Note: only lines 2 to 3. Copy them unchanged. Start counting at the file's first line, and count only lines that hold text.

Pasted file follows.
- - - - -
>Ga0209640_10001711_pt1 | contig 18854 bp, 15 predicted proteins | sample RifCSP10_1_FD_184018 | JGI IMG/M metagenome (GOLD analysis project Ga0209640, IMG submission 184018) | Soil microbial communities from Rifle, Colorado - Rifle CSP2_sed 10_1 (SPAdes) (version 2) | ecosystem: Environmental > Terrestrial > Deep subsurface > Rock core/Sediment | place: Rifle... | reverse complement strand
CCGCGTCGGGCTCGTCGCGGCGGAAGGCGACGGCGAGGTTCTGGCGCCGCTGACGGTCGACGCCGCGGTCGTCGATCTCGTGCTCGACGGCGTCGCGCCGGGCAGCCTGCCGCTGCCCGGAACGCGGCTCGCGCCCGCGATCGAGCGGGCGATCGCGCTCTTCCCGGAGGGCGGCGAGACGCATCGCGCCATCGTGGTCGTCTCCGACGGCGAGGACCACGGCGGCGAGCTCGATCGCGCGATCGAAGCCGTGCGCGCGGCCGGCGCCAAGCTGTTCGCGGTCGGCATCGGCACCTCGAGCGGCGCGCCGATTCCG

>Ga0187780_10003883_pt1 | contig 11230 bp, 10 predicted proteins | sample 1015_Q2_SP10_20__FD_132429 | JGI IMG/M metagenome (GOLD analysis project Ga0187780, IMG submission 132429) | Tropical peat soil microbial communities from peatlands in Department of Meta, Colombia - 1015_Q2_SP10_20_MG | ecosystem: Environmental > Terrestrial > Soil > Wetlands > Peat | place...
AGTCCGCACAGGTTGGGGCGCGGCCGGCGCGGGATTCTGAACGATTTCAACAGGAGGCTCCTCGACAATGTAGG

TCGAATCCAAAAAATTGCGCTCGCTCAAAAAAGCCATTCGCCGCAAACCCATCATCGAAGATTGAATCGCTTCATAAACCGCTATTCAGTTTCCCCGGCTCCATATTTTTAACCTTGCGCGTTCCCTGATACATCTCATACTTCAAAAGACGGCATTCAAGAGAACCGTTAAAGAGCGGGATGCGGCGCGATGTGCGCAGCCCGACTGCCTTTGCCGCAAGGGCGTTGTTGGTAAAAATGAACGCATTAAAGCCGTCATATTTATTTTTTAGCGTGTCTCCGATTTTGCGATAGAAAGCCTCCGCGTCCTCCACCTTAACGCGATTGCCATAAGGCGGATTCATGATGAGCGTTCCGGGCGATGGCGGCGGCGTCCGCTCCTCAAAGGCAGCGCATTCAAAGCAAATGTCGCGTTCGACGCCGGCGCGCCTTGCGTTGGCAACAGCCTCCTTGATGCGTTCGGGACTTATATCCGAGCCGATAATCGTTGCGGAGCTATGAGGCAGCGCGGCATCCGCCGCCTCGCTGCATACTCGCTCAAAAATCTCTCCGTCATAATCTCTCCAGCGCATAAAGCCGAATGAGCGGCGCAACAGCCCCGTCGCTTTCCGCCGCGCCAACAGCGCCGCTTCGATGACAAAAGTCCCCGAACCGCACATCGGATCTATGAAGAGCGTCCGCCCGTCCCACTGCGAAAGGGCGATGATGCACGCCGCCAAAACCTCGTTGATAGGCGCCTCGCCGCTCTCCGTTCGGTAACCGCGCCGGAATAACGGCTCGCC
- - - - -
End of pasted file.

CCGCGTCGGGCTCGTCGCGGCGGAAGGCGACGGCGAGGTTCTGGCGCCGCTGACGGTCGACGCCGCGGTCGTCGATCTCGTGCTCGACGGCGTCGCGCCGGGCAGCCTGCCGCTGCCCGGAACGCGGCTCGCGCCCGCGATCGAGCGGGCGATCGCGCTCTTCCCGGAGGGCGGCGAGACGCATCGCGCCATCGTGGTCGTCTCCGACGGCGAGGACCACGGCGGCGAGCTCGATCGCGCGATCGAAGCCGTGCGCGCGGCCGGCGCCAAGCTGTTCGCGGTCGGCATCGGCACCTCGAGCGGCGCGCCGATTCCG

>Ga0187780_10003883_pt1 | contig 11230 bp, 10 predicted proteins | sample 1015_Q2_SP10_20__FD_132429 | JGI IMG/M metagenome (GOLD analysis project Ga0187780, IMG submission 132429) | Tropical peat soil microbial communities from peatlands in Department of Meta, Colombia - 1015_Q2_SP10_20_MG | ecosystem: Environmental > Terrestrial > Soil > Wetlands > Peat | place...